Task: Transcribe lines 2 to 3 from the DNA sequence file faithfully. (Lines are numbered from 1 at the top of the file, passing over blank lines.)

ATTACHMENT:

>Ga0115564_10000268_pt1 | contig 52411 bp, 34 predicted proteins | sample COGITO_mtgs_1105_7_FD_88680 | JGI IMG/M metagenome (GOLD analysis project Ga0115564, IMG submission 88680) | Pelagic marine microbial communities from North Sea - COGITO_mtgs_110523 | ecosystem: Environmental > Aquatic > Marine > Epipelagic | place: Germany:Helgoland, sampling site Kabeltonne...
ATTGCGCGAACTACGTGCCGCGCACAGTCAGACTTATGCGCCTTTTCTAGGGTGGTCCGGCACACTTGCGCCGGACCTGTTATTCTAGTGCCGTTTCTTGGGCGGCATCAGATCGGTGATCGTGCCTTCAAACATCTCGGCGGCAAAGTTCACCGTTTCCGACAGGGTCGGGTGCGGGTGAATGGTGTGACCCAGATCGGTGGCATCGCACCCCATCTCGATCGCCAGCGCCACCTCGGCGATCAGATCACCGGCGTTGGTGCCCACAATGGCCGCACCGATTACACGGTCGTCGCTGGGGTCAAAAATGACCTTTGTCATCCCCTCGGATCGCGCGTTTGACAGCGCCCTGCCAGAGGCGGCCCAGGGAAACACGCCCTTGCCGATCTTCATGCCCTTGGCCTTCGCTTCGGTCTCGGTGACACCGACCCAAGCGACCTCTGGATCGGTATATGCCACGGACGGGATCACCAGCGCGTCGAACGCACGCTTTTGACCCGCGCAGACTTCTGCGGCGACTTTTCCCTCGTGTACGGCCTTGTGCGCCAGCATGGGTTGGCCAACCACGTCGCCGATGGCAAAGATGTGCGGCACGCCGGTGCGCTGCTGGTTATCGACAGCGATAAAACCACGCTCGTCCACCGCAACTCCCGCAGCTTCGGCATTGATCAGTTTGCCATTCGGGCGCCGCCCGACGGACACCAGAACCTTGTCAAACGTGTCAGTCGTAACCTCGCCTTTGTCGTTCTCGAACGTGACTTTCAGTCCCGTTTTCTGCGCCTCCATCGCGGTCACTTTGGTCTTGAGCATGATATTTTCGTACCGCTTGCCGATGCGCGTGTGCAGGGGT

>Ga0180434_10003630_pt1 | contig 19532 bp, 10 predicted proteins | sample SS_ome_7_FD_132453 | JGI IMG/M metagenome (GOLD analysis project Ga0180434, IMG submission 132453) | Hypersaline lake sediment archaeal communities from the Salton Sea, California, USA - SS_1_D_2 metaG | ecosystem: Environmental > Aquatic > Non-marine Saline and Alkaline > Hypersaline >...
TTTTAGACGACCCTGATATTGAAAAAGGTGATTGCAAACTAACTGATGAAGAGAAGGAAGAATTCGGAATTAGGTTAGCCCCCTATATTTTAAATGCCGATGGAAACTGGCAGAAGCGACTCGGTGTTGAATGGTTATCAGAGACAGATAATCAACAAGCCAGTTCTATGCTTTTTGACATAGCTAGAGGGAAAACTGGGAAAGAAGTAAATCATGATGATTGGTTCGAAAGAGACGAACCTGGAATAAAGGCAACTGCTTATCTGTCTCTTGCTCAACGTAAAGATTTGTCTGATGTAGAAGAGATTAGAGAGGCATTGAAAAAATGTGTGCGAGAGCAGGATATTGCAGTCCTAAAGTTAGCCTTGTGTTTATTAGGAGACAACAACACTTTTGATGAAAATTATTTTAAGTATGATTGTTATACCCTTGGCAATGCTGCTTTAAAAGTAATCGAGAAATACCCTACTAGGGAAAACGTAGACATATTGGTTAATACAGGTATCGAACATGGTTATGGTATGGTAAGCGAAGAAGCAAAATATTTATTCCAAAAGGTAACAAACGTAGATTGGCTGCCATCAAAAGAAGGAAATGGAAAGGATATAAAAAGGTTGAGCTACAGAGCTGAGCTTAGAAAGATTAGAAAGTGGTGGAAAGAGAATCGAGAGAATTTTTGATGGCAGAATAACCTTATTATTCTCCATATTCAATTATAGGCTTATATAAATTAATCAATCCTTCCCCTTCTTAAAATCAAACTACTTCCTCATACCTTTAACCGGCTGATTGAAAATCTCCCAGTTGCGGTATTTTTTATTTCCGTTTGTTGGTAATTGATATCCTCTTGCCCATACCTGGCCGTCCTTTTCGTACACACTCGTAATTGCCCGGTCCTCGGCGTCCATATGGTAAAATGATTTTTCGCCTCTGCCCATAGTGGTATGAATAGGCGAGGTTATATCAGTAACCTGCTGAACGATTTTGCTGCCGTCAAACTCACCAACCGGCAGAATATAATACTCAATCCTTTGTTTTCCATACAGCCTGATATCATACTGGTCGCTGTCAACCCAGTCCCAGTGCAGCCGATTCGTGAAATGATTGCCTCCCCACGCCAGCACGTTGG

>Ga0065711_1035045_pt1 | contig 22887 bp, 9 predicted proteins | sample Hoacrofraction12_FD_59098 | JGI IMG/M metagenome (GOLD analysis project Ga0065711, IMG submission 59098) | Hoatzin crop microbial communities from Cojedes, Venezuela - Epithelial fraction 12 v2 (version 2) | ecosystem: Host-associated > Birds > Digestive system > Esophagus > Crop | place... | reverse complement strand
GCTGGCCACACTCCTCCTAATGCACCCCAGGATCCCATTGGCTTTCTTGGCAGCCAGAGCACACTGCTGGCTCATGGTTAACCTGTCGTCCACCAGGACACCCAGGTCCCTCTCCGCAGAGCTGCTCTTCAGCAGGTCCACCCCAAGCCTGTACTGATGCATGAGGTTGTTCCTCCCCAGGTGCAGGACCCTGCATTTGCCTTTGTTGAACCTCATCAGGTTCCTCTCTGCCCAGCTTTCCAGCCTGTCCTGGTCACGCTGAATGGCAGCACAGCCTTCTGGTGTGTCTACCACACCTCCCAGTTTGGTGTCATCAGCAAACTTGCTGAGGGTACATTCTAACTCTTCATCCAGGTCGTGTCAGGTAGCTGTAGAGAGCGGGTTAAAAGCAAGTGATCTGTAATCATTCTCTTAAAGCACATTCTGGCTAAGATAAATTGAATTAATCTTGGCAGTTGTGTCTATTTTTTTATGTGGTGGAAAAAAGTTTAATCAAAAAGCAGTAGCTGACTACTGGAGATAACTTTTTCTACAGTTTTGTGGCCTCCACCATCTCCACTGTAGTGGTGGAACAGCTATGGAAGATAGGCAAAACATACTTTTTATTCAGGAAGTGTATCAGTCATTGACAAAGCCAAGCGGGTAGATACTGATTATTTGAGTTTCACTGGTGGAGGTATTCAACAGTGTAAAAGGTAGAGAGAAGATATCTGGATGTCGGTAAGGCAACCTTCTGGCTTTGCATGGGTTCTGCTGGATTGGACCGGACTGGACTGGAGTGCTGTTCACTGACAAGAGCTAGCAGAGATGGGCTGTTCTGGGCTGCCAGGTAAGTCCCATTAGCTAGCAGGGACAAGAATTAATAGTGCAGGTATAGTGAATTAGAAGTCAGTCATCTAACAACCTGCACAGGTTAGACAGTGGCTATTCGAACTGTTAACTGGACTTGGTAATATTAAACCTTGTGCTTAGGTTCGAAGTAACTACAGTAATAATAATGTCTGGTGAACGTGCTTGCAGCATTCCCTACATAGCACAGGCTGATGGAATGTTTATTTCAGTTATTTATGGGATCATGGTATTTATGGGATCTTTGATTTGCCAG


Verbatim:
ATTGCGCGAACTACGTGCCGCGCACAGTCAGACTTATGCGCCTTTTCTAGGGTGGTCCGGCACACTTGCGCCGGACCTGTTATTCTAGTGCCGTTTCTTGGGCGGCATCAGATCGGTGATCGTGCCTTCAAACATCTCGGCGGCAAAGTTCACCGTTTCCGACAGGGTCGGGTGCGGGTGAATGGTGTGACCCAGATCGGTGGCATCGCACCCCATCTCGATCGCCAGCGCCACCTCGGCGATCAGATCACCGGCGTTGGTGCCCACAATGGCCGCACCGATTACACGGTCGTCGCTGGGGTCAAAAATGACCTTTGTCATCCCCTCGGATCGCGCGTTTGACAGCGCCCTGCCAGAGGCGGCCCAGGGAAACACGCCCTTGCCGATCTTCATGCCCTTGGCCTTCGCTTCGGTCTCGGTGACACCGACCCAAGCGACCTCTGGATCGGTATATGCCACGGACGGGATCACCAGCGCGTCGAACGCACGCTTTTGACCCGCGCAGACTTCTGCGGCGACTTTTCCCTCGTGTACGGCCTTGTGCGCCAGCATGGGTTGGCCAACCACGTCGCCGATGGCAAAGATGTGCGGCACGCCGGTGCGCTGCTGGTTATCGACAGCGATAAAACCACGCTCGTCCACCGCAACTCCCGCAGCTTCGGCATTGATCAGTTTGCCATTCGGGCGCCGCCCGACGGACACCAGAACCTTGTCAAACGTGTCAGTCGTAACCTCGCCTTTGTCGTTCTCGAACGTGACTTTCAGTCCCGTTTTCTGCGCCTCCATCGCGGTCACTTTGGTCTTGAGCATGATATTTTCGTACCGCTTGCCGATGCGCGTGTGCAGGGGT

>Ga0180434_10003630_pt1 | contig 19532 bp, 10 predicted proteins | sample SS_ome_7_FD_132453 | JGI IMG/M metagenome (GOLD analysis project Ga0180434, IMG submission 132453) | Hypersaline lake sediment archaeal communities from the Salton Sea, California, USA - SS_1_D_2 metaG | ecosystem: Environmental > Aquatic > Non-marine Saline and Alkaline > Hypersaline >...